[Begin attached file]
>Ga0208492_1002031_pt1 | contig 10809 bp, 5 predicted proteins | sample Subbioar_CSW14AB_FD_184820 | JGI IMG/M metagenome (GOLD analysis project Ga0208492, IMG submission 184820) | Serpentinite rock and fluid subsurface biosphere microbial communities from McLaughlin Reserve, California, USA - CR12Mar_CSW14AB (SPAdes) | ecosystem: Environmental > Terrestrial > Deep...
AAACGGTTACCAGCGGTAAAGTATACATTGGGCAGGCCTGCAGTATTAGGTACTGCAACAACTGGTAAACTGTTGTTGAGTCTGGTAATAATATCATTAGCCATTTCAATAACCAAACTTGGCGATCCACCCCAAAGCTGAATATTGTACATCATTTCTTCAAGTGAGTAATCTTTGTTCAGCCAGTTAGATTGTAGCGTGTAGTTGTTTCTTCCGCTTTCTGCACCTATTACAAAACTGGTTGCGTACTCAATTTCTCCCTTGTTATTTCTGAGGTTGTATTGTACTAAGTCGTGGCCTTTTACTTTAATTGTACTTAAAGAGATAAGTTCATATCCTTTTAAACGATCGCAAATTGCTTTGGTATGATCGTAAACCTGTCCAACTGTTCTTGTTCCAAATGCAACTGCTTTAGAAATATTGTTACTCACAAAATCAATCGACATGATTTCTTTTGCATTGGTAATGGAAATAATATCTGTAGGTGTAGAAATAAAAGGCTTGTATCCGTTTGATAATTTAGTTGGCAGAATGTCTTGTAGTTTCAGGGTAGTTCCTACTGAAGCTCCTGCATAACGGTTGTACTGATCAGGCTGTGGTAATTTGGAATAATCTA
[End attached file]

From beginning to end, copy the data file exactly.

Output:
>Ga0208492_1002031_pt1 | contig 10809 bp, 5 predicted proteins | sample Subbioar_CSW14AB_FD_184820 | JGI IMG/M metagenome (GOLD analysis project Ga0208492, IMG submission 184820) | Serpentinite rock and fluid subsurface biosphere microbial communities from McLaughlin Reserve, California, USA - CR12Mar_CSW14AB (SPAdes) | ecosystem: Environmental > Terrestrial > Deep...
AAACGGTTACCAGCGGTAAAGTATACATTGGGCAGGCCTGCAGTATTAGGTACTGCAACAACTGGTAAACTGTTGTTGAGTCTGGTAATAATATCATTAGCCATTTCAATAACCAAACTTGGCGATCCACCCCAAAGCTGAATATTGTACATCATTTCTTCAAGTGAGTAATCTTTGTTCAGCCAGTTAGATTGTAGCGTGTAGTTGTTTCTTCCGCTTTCTGCACCTATTACAAAACTGGTTGCGTACTCAATTTCTCCCTTGTTATTTCTGAGGTTGTATTGTACTAAGTCGTGGCCTTTTACTTTAATTGTACTTAAAGAGATAAGTTCATATCCTTTTAAACGATCGCAAATTGCTTTGGTATGATCGTAAACCTGTCCAACTGTTCTTGTTCCAAATGCAACTGCTTTAGAAATATTGTTACTCACAAAATCAATCGACATGATTTCTTTTGCATTGGTAATGGAAATAATATCTGTAGGTGTAGAAATAAAAGGCTTGTATCCGTTTGATAATTTAGTTGGCAGAATGTCTTGTAGTTTCAGGGTAGTTCCTACTGAAGCTCCTGCATAACGGTTGTACTGATCAGGCTGTGGTAATTTGGAATAATCTA